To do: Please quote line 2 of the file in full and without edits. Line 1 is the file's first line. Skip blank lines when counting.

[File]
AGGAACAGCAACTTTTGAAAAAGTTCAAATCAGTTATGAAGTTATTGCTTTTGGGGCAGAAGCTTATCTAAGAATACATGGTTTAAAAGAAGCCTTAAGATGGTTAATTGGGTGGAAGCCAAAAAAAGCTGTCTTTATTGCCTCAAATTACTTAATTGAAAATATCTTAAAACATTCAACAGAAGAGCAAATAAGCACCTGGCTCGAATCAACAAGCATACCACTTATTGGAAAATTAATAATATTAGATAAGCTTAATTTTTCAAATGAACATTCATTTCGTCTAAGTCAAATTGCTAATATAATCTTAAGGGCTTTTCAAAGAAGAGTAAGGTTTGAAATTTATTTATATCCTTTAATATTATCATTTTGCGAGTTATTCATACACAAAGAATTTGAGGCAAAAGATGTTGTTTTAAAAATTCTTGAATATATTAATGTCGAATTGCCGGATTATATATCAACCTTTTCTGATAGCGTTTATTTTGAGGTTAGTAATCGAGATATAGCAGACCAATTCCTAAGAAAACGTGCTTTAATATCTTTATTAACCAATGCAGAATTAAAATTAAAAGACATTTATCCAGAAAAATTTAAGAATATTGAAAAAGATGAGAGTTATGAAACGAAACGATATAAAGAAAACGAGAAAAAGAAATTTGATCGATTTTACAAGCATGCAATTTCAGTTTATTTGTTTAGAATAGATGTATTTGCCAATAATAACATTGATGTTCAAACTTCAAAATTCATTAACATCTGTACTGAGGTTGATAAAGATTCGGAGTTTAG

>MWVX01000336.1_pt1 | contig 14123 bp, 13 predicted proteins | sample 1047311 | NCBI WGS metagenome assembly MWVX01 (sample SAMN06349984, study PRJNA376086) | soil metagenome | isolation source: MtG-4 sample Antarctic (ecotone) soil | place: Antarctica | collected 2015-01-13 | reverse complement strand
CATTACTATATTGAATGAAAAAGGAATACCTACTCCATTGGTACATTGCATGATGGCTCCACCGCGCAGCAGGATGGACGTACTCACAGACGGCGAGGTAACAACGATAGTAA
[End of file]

>MWVX01000336.1_pt1 | contig 14123 bp, 13 predicted proteins | sample 1047311 | NCBI WGS metagenome assembly MWVX01 (sample SAMN06349984, study PRJNA376086) | soil metagenome | isolation source: MtG-4 sample Antarctic (ecotone) soil | place: Antarctica | collected 2015-01-13 | reverse complement strand